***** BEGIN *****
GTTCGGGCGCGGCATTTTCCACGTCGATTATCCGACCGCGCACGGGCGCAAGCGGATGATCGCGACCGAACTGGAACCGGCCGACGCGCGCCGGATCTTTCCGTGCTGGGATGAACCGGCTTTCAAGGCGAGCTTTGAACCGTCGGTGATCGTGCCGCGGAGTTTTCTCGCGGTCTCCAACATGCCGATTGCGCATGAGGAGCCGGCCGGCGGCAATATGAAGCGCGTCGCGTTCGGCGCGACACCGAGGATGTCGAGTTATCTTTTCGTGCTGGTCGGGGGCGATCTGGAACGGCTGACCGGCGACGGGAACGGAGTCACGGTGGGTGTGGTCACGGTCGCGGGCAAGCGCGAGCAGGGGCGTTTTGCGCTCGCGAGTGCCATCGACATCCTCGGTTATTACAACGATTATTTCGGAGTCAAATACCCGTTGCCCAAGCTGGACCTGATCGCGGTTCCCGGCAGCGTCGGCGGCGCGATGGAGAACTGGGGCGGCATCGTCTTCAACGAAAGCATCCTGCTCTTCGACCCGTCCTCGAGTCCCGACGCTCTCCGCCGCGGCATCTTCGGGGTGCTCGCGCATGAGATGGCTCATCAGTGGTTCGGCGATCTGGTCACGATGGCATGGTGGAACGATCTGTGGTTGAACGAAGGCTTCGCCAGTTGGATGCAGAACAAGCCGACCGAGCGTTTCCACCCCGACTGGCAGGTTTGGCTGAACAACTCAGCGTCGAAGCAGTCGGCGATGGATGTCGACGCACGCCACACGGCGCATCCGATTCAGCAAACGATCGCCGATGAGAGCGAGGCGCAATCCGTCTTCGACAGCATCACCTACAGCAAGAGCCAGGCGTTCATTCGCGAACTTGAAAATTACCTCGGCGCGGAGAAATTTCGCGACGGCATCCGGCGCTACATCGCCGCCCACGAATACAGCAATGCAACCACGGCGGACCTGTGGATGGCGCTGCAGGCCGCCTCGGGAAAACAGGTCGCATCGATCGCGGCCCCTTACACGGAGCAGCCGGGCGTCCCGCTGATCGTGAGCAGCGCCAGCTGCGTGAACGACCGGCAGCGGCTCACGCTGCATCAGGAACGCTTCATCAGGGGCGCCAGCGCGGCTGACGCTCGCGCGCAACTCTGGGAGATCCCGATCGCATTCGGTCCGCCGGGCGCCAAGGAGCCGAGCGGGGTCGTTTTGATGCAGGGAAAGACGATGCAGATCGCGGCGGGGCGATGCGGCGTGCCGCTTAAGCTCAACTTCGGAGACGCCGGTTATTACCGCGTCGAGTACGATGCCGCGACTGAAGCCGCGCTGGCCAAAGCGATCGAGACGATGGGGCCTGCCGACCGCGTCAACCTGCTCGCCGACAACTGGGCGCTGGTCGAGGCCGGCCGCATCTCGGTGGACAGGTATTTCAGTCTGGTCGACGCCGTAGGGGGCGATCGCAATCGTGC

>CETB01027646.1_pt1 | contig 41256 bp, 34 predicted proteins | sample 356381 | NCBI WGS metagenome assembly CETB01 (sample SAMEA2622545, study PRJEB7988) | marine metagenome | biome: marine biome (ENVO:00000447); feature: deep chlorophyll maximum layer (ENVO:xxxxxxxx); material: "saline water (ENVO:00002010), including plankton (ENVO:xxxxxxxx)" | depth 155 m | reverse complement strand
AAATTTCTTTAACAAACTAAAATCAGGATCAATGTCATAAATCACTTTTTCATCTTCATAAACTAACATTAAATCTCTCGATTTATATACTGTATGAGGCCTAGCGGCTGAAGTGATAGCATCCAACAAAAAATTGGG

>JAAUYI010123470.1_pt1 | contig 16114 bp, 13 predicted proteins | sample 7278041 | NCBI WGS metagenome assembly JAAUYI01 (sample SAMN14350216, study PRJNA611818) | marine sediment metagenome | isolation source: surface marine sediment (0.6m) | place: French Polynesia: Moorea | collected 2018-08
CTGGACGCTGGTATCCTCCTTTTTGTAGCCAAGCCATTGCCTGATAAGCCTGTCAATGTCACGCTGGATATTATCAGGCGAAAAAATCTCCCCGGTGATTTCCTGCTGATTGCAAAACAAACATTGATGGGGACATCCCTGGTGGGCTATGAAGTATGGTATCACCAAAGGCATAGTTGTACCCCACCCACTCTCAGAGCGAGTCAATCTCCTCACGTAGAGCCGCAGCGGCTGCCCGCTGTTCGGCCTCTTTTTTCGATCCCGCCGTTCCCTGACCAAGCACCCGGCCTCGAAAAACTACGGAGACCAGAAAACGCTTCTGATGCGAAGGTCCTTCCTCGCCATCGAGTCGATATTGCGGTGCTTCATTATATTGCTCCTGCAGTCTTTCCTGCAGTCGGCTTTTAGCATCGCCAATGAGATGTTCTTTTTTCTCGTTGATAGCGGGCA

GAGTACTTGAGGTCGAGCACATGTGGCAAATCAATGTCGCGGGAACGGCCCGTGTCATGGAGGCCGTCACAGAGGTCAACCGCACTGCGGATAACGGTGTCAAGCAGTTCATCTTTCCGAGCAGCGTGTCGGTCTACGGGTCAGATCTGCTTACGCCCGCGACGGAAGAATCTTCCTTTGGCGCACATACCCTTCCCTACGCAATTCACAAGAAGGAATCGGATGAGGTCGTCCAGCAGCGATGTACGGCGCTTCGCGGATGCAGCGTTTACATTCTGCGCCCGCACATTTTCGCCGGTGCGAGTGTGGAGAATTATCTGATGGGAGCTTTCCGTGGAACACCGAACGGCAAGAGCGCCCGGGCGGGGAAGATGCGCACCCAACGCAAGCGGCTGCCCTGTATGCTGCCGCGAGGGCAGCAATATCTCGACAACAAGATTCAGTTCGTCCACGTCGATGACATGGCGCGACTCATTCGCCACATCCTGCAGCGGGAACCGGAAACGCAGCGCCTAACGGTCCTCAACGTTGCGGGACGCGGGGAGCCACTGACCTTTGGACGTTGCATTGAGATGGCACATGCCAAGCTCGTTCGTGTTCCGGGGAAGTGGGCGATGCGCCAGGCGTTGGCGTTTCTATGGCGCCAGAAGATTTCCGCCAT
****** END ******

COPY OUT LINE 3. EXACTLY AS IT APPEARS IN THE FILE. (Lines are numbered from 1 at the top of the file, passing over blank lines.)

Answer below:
AAATTTCTTTAACAAACTAAAATCAGGATCAATGTCATAAATCACTTTTTCATCTTCATAAACTAACATTAAATCTCTCGATTTATATACTGTATGAGGCCTAGCGGCTGAAGTGATAGCATCCAACAAAAAATTGGG